Sponsorship only works, however, when senior management actually wants to spend their time advancing those in underrepresented groups. This works when a manager truly believes in the individual he or she is sponsoring to the point where the sponsor is willing to champion that person with conviction.[26] A senior member of management is going to be unlikely to support a sponsorship effort when the protégé has yet to prove him or herself within the company as someone with high-level talent and potential.[27] Therefore, it is important to recruit and, especially, to retain high level diverse talent from the beginning so that upper management feels confident in the person they choose to sponsor in the organization.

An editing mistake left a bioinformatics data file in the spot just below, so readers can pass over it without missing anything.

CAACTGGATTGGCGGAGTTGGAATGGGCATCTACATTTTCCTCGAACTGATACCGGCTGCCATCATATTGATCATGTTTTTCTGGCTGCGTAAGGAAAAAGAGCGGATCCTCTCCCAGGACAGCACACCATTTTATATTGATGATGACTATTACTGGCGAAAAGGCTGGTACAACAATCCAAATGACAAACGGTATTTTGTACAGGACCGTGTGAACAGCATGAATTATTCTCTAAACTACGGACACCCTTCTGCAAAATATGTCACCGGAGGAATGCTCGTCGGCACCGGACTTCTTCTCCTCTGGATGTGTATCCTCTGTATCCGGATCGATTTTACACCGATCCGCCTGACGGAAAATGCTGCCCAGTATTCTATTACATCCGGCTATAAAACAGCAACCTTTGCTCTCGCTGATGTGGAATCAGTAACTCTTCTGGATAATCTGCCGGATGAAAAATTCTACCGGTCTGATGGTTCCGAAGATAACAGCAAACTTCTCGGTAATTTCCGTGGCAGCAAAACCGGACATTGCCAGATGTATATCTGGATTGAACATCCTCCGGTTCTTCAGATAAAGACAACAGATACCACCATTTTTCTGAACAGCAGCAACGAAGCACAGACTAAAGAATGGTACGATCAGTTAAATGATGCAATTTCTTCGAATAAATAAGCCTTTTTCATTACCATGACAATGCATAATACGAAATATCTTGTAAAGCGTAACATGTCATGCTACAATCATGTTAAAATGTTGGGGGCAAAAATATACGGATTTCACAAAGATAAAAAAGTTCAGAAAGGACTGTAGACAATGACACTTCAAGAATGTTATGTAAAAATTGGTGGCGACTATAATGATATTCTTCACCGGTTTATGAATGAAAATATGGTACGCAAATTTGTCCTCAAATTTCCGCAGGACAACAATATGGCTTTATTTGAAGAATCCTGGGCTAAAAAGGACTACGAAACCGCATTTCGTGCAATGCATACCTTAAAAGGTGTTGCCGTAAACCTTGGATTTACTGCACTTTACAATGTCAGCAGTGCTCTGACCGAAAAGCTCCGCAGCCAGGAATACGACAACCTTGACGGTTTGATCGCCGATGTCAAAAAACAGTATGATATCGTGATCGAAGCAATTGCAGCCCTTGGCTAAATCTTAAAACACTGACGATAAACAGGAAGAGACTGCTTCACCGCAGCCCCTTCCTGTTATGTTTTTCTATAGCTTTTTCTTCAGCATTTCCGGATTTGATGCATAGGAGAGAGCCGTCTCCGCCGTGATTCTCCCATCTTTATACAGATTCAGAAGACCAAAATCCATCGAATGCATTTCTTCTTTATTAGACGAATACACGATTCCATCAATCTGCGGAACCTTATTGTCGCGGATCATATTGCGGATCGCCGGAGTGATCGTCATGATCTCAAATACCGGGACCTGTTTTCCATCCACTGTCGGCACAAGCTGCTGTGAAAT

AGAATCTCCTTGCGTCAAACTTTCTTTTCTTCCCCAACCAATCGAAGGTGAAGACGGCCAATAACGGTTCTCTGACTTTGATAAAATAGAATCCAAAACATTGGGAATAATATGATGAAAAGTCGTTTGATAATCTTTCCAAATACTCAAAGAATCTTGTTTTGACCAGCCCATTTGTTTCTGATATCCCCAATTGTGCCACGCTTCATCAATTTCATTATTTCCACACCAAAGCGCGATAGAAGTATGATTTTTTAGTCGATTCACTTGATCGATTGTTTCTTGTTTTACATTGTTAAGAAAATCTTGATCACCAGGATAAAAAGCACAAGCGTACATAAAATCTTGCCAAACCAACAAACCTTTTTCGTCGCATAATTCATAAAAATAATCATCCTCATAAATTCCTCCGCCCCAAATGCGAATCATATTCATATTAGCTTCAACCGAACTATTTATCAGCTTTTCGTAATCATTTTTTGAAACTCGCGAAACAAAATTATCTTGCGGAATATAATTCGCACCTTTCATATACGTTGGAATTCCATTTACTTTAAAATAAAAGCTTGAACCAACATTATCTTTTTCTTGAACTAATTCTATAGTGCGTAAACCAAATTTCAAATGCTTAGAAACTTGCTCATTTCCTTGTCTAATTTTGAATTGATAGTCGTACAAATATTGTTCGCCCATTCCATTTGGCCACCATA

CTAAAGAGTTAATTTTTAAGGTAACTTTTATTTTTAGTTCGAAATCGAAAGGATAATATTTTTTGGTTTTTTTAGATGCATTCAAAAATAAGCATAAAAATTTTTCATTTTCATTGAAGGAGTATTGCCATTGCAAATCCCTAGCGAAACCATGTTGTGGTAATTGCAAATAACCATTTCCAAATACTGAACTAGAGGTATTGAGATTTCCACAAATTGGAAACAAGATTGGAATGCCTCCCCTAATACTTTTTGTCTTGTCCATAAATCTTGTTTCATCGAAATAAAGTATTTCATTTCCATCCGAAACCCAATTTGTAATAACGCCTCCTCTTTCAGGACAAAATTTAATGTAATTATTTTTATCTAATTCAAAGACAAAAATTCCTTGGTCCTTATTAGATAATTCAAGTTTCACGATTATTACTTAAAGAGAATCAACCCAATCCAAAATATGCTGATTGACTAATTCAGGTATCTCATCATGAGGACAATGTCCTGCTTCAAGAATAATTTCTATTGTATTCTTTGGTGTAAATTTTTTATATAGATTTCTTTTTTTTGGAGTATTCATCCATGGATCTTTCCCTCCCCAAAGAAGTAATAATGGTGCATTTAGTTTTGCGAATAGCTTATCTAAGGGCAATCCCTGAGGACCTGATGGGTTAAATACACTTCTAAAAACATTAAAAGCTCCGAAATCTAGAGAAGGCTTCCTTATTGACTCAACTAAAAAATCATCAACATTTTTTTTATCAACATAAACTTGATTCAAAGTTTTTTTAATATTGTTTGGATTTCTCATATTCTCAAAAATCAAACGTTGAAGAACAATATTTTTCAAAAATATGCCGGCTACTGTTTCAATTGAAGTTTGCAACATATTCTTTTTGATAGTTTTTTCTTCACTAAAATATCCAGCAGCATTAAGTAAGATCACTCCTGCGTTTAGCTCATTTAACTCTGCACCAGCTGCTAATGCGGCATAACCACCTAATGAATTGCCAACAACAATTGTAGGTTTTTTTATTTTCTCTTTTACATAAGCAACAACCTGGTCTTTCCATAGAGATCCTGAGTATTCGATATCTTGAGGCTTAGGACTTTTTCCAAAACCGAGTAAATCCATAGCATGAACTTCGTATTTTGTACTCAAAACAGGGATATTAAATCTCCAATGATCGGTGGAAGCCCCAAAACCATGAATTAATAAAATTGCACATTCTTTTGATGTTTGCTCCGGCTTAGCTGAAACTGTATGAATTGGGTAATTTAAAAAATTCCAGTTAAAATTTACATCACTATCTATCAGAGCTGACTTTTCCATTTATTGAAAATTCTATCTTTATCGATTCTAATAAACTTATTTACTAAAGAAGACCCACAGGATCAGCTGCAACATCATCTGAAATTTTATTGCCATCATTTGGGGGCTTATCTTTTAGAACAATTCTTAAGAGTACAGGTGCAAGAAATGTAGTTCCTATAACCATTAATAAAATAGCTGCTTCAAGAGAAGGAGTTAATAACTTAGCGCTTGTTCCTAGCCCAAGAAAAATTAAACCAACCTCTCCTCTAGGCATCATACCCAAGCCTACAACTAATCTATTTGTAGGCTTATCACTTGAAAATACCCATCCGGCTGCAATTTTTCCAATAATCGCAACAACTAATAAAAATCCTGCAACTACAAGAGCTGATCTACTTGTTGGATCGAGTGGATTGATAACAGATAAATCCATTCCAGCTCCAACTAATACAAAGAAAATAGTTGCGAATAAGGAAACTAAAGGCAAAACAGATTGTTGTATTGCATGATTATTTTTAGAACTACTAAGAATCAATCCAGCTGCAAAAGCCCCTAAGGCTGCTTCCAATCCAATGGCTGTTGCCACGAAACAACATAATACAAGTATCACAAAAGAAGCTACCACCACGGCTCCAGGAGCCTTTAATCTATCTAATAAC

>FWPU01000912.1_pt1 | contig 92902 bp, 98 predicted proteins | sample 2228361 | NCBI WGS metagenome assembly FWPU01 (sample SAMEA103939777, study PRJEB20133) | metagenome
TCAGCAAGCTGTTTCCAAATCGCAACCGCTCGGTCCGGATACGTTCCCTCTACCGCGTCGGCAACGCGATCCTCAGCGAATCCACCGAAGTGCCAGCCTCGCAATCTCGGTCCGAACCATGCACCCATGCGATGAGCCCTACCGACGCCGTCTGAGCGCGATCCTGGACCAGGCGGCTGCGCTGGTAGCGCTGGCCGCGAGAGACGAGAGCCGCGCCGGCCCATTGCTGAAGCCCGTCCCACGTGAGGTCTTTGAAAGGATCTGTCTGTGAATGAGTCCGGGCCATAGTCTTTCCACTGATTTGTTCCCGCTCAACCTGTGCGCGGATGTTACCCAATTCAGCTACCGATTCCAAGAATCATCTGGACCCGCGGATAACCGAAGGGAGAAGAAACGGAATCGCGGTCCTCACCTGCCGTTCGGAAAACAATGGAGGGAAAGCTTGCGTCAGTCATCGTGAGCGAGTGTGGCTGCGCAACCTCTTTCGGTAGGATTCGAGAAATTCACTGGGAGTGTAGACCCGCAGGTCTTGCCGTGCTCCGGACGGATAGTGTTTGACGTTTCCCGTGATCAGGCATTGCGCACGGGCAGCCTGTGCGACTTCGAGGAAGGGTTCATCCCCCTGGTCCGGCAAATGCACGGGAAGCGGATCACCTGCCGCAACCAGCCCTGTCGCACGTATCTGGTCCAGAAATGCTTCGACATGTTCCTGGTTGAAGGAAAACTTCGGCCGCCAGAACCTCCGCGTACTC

Ellis recommends the following tips to increase retention and ensure that an organization’s efforts continue past the hiring phase of employment:

Evaluate creative workplace flexibility options like remote work and flexible schedules;

Keep tabs on employees’ well-being and sense of belonging;

Create and maintain employee affinity networks or employee resources groups;

Share turnover data about diverse employees to understand why talent leaves an organization;

Be intentionally inclusive.[28]

Further Reading